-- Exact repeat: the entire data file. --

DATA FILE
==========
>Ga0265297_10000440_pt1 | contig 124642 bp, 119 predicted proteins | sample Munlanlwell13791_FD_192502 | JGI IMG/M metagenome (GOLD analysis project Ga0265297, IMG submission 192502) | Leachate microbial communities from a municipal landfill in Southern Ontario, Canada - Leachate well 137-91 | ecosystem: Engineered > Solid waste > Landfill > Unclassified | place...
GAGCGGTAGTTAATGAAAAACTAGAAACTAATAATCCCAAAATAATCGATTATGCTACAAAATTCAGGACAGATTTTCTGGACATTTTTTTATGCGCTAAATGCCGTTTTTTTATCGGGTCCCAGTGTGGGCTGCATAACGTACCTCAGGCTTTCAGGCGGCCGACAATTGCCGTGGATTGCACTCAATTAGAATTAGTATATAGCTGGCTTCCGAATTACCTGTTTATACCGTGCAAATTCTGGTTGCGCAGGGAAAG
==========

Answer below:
>Ga0265297_10000440_pt1 | contig 124642 bp, 119 predicted proteins | sample Munlanlwell13791_FD_192502 | JGI IMG/M metagenome (GOLD analysis project Ga0265297, IMG submission 192502) | Leachate microbial communities from a municipal landfill in Southern Ontario, Canada - Leachate well 137-91 | ecosystem: Engineered > Solid waste > Landfill > Unclassified | place...
GAGCGGTAGTTAATGAAAAACTAGAAACTAATAATCCCAAAATAATCGATTATGCTACAAAATTCAGGACAGATTTTCTGGACATTTTTTTATGCGCTAAATGCCGTTTTTTTATCGGGTCCCAGTGTGGGCTGCATAACGTACCTCAGGCTTTCAGGCGGCCGACAATTGCCGTGGATTGCACTCAATTAGAATTAGTATATAGCTGGCTTCCGAATTACCTGTTTATACCGTGCAAATTCTGGTTGCGCAGGGAAAG